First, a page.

1. Spatz, Diane L. PhD, RN-BC, FAAN

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In the United States, there are four main ways a family may access human milk for their child. The first and best method is that a mother breastfeeds her own child. Ideally, all women will be given the opportunity to make an informed decision to both start and continue to breastfeed their child at least through the first year of that child's life. In the absence of a mother being able to breastfeed or provide milk for her own child, a family must access milk from another source and there are three options: pasteurized donor human milk from a nonprofit milk bank governed by the Human Milk Banking Association of North America (HMBANA), pasteurized donor human milk from a for-profit company, or through informal milk sharing. Why might families opt to or need to access human milk informally and why must nurses and healthcare providers have knowledge of informal milk sharing?


As a nurse researcher and director of the lactation program at the Children's Hospital of Philadelphia (CHOP), my role is to ensure a culture where human milk is valued and that healthcare providers understand the critical role that human milk plays in ensuring optimal health and developmental outcomes of hospitalized infants (Froh & Spatz, 2014; Spatz, 2015). We have been using donor milk purchased from an HBMANA milk bank for over 10 years and have pastuerized donor human milk kept stocked in house since 2006. Even with families at CHOP having access to donor milk, we experience families who participate in informal milk sharing.


Martino and Spatz (2014) report that families choose to informally milk share because they are not eligible to access milk from an HMBANA milk bank, as milk banks prioritize milk to the most critically ill hospitalized infants. Examples of why families informally share milk include but are not limited to HIV-positive mother, maternal death, adoption, women with glandular hypoplasia, and women with breastfeeding challenges who do not wish for their child to be exposed to infant formula.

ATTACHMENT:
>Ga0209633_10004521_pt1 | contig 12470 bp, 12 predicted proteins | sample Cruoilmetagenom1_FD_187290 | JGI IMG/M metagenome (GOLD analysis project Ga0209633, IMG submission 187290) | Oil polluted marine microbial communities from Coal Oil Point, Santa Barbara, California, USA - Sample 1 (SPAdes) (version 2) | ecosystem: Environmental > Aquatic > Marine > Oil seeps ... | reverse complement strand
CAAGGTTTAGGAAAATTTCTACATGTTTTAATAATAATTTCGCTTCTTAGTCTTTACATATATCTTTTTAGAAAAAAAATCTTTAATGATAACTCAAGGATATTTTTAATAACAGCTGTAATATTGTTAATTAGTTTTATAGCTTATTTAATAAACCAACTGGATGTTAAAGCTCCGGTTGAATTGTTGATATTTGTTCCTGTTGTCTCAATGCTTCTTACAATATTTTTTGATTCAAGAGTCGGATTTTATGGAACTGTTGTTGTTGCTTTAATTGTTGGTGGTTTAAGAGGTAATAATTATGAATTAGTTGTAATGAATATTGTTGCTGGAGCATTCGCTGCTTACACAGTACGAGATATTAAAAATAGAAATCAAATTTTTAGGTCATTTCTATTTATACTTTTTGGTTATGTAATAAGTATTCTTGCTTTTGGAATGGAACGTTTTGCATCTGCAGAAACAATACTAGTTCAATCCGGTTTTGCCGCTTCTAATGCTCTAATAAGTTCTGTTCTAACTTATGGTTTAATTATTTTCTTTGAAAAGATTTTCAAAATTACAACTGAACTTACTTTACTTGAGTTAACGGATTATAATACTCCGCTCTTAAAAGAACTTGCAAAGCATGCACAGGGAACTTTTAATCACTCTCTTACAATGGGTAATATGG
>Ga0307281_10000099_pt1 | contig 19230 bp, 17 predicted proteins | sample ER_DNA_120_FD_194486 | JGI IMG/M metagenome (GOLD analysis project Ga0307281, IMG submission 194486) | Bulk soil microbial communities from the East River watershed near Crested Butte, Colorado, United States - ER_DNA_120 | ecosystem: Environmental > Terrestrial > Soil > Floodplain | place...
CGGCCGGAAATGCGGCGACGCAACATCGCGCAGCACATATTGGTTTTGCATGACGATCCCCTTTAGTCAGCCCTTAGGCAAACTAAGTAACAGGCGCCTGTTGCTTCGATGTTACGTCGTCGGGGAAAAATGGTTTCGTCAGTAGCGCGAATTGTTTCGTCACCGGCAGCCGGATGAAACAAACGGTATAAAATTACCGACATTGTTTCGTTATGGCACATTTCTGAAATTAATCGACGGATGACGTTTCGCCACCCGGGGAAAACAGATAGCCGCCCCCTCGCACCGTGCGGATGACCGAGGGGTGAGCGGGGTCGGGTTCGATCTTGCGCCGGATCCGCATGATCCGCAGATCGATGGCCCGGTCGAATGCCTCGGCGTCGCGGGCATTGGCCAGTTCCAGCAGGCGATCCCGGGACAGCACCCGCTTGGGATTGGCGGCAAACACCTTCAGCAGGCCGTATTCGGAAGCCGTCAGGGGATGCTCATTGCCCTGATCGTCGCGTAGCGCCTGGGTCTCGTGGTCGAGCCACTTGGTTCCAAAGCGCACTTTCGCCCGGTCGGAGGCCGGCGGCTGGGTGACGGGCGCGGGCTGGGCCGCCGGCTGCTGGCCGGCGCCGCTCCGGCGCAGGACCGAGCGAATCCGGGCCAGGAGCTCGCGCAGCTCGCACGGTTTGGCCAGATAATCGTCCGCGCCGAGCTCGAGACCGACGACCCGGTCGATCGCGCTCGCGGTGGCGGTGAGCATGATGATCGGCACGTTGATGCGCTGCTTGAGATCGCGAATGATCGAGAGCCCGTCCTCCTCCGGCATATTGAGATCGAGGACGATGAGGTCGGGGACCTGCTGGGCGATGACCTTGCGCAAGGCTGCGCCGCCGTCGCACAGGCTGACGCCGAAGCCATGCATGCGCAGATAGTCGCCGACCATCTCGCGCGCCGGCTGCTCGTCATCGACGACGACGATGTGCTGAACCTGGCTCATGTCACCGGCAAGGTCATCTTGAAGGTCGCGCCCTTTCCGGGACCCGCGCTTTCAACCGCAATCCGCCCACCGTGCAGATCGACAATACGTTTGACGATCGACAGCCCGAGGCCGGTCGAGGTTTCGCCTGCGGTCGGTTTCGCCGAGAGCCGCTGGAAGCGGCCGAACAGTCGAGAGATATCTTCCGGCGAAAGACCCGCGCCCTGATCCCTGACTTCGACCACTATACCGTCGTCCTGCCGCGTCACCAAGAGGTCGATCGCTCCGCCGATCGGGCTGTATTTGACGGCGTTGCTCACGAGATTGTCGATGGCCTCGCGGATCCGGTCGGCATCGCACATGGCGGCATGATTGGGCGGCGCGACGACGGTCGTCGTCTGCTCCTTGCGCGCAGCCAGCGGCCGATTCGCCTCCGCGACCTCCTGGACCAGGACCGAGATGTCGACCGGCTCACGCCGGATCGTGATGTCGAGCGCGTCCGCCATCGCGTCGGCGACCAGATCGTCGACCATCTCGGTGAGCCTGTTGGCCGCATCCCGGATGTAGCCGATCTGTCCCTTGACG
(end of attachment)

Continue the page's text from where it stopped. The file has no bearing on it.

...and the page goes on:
Knowing that informal milk sharing does occur in the community and in our institution, we developed a waiver for informal milk sharing to be able to have a transparent conversation with families. This waiver was developed through a multidisciplinary team and reviewed by our legal counsel. One HMBANA milk bank reported a 3.3% positive rate on screening tests (RPR, HIV, HTLV 1 & 2, hepatitis B & C); however, they did not report their confirmatory rates, which are likely to be much lower based on research from the blood and tissue banking (Cohen, Xiong, Sakamoto, 2010). Further, it is essential to acknowledge that there are risks to infants when they are not fed human milk (Froh & Spatz, 2014). At CHOP, families have access to pasteurized donor milk from an HMBANA milk bank if maternal milk supply was insufficient, but this is not the case in many institutions. As healthcare providers we have the obligation to help families make informed decisions about all aspects of their child's care, thus having an understanding of informal milk sharing is essential. This website has helpful information for clinicians.




Cohen R. S., Xiong S. C., Sakamoto P. (2010). Retrospective review of serological testing of potential human milk donors. Archives of Disease in Childhood. Fetal and Neonatal Edition, 95(2), F118-F120. doi:10.1136/adc.2008.156471 [Context Link]


Froh E. B., Spatz D. L. (2014). An ethical case for the provision of human milk in the NICU. Advances in Neonatal Care, 14(4), 269-273. doi:10.1097/ANC.0000000000000109 [Context Link]


Martino K., Spatz D. (2014). Informal milk sharing: What nurses need to know. MCN. The American Journal of Maternal Child Nursing, 39(6), 369-374. doi:10.1097/NMC.0000000000000077 [Context Link]


Spatz D. L. (2015). Using evidence on human milk and breastfeeding to transform care. Journal of Obstetric, Gynecologic, and Neonatal Nursing, 44(3), 409-411. doi:10.1111/1552-6909.12571 [Context Link]